Yesterday we were at a birthday party. Just a family affair, Dutch style, with lots of chairs gathered round and hapjes (snacks) coming along once in a while. About 25 people all in all, and there was an animated chatter in the room as we all caught up with the latest news and developments within the family. It struck me once again how much is happening, energy-wise, on such an occasion. With so many people in one room, a certain excitement builds up, the energy rises and the grounding partially falls away. Energetically, it looks like we are hanging just outside our own bodies. We are not far from our ourselves, but also not completely relaxing into our bodies and our grounding.
First of all, I don’t much like the word Lonely.
Or let me rephrase that- I don’t like the way society uses it. Lonely itself is a dignified word with its own poise and grace. But these days, people tend to inflict a ‘them and us’ energy into it. They are ‘lonely’ and that could never happen to us. They tend to associate loneliness with a slight air of failure, of having played your life out badly and having made the wrong decisions.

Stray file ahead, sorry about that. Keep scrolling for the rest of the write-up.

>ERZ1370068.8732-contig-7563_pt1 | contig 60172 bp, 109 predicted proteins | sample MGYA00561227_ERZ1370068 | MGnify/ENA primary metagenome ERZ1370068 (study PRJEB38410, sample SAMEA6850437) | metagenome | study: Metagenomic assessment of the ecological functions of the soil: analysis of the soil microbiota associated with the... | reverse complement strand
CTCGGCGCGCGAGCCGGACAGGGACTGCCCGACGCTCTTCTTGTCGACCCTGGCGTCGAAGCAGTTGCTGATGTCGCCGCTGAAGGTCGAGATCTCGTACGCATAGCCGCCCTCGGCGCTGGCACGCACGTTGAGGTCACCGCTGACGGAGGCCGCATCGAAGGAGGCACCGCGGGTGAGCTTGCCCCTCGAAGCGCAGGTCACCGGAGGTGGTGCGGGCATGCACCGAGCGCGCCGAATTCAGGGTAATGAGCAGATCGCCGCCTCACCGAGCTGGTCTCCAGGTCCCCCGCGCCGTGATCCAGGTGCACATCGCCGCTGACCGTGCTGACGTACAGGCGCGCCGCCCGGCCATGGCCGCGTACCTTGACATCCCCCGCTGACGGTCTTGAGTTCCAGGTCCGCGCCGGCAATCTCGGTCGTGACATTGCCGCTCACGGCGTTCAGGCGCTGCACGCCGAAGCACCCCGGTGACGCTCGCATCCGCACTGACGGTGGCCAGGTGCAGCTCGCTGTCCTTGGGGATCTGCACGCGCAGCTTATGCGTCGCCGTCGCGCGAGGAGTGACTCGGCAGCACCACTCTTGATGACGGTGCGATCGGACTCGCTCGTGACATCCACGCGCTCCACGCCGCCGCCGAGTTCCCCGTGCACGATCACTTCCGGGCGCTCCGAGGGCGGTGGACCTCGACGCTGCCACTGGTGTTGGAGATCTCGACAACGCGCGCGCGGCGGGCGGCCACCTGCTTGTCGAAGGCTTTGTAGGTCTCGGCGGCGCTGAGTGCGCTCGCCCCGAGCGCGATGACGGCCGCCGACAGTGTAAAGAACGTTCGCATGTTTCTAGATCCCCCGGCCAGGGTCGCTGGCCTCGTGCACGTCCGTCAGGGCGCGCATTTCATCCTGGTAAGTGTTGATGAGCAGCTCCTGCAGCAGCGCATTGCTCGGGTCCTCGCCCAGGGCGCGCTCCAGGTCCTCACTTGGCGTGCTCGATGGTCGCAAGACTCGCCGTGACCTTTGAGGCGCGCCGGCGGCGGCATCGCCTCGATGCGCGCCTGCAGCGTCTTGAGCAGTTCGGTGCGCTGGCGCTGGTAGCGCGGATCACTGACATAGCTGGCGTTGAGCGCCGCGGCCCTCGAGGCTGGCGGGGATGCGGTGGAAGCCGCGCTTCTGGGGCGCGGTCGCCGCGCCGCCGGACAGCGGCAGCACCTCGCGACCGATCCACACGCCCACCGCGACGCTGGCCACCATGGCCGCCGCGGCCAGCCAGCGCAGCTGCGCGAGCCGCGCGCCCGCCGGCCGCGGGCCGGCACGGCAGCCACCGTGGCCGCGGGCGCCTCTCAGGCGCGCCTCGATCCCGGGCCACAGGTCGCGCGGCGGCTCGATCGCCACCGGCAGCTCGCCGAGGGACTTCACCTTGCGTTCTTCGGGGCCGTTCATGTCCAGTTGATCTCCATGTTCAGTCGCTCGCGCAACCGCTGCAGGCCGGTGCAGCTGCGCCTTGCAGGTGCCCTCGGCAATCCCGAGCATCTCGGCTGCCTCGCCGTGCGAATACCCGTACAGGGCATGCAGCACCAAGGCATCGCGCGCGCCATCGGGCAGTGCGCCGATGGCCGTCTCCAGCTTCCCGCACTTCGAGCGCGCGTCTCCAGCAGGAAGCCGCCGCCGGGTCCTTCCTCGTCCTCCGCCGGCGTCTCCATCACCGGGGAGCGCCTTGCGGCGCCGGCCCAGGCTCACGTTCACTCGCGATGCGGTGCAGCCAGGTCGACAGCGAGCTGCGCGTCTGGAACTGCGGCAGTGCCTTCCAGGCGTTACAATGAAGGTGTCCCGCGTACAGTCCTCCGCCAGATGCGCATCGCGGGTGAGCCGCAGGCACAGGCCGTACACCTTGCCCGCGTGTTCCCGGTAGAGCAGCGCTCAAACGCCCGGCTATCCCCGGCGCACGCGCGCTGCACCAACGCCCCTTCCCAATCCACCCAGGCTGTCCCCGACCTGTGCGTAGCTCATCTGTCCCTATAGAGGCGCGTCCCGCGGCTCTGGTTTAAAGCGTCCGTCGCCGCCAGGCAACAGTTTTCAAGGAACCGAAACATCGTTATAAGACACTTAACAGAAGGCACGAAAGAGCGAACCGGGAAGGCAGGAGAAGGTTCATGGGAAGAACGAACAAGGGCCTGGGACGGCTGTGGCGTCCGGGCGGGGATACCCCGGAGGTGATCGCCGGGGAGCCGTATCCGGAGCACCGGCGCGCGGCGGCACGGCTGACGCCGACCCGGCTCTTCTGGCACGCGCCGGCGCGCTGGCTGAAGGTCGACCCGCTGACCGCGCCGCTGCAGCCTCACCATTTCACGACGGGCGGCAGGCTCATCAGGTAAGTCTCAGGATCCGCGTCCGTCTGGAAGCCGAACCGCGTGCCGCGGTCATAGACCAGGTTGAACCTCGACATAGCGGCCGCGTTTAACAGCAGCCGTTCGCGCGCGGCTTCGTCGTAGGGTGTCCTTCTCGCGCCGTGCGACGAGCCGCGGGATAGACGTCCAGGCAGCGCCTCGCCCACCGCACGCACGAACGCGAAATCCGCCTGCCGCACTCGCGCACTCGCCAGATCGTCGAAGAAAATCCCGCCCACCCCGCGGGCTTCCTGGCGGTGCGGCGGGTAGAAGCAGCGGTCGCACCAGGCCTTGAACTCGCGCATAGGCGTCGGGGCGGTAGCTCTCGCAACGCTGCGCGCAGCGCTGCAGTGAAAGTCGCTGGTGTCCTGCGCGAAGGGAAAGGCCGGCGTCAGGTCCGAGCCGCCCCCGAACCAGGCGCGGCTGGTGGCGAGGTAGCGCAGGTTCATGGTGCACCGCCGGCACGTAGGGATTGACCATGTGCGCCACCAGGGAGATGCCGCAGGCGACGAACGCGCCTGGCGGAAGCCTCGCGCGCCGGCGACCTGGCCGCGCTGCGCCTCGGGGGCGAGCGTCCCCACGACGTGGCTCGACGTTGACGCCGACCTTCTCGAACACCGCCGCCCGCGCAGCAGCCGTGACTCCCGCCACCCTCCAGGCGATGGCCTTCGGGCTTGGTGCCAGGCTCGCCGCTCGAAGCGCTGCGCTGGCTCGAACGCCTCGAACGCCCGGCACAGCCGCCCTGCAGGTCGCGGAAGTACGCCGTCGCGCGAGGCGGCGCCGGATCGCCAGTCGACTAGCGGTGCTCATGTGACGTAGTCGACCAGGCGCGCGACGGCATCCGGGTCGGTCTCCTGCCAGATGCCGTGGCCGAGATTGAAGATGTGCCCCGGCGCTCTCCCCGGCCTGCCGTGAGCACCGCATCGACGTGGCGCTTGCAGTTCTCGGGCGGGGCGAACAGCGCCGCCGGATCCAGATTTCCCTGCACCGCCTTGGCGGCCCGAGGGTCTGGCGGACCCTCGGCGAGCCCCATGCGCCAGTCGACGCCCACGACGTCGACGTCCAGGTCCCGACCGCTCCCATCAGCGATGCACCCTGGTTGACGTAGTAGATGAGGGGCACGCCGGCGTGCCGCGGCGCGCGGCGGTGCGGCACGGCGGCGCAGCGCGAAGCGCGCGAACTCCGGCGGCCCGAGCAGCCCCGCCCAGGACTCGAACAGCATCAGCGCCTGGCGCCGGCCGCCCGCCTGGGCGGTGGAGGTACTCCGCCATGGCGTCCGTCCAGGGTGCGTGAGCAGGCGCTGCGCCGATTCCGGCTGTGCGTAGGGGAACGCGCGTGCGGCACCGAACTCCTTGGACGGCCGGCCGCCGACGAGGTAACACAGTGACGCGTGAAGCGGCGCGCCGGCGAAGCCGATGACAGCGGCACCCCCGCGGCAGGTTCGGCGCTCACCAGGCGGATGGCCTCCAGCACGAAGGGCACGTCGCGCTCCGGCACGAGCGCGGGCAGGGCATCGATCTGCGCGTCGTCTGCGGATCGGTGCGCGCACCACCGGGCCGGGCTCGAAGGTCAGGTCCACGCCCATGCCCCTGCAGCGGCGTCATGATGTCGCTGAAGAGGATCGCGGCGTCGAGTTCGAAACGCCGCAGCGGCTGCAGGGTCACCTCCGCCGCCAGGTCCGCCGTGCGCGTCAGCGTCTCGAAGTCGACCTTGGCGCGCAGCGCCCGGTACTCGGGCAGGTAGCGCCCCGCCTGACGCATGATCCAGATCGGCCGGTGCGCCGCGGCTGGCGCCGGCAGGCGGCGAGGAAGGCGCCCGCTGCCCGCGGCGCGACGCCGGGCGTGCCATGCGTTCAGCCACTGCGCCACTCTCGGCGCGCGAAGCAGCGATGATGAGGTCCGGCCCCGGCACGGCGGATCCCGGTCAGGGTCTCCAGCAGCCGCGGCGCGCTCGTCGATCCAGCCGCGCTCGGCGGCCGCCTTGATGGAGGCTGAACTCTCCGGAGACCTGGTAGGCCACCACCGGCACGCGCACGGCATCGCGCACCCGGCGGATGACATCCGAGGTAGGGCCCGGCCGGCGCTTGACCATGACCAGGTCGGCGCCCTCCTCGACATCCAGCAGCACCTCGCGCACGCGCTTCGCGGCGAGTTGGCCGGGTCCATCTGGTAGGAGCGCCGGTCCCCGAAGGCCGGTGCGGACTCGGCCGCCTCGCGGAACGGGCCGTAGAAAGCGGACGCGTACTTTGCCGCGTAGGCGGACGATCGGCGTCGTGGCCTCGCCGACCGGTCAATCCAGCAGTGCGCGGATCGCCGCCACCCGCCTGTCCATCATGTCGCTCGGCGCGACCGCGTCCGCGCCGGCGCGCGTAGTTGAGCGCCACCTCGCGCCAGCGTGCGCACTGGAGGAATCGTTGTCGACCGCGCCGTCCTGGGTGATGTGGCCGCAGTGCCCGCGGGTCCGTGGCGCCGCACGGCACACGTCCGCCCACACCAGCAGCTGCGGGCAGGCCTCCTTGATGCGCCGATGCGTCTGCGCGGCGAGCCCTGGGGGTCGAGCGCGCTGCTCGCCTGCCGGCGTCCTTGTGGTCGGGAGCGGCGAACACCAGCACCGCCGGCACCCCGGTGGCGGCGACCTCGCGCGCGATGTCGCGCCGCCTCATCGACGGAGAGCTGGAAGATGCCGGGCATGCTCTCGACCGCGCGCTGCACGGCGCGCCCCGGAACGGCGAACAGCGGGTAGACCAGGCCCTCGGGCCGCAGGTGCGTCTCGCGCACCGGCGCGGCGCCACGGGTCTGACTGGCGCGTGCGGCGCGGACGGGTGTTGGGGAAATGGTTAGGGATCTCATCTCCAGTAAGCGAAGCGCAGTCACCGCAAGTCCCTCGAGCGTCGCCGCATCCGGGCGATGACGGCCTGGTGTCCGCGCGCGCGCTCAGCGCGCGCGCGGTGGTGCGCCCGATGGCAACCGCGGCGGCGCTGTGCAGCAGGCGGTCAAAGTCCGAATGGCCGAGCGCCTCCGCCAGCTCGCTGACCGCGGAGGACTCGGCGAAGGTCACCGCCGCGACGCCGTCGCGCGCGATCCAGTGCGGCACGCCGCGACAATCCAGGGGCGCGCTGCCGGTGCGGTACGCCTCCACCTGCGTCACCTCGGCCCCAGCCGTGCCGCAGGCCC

“She is a batty old lady, probably lonely since she never had children…”
To many, loneliness is seen as a sad or even pathetic state of being, one that must be avoided at all costs.
Now this is important, not just because it is not a very respectful way of seeing the life span of another person, but because it leads to an unrealistic view of Life- the life of those who are lonely, and our willingness to admit to our own loneliness in our own lives.
I am often struck by the extent to which we have set ourselves up for loneliness in our culture. It is nothing new, of course, that there is little togetherness in our Western society. The ways of our forefathers including tribal, village or even family-clan lifestyles are long gone.
We value our individuality and privacy. We are brought up to be self-reliant and we find nothing more awful than to admit that we are vulnerable.
In many ways, life is a kind of competition where we constantly compare ourselves with other people- our siblings, neighbours, colleagues and friends. We try to outshine each other to prove our worth by creating visible success in whatever way- academic achievement, sports, financial, material, social... When I write this I find it sounds superficial and most of us would want to take immediate distance from this kind of behaviour. But can you honestly say that this mentality has not affected the way you see yourself, the way you measure yourself and most deeply maybe, the way you criticize and discipline yourself?
As a Healer, I see the world as a World of Energy.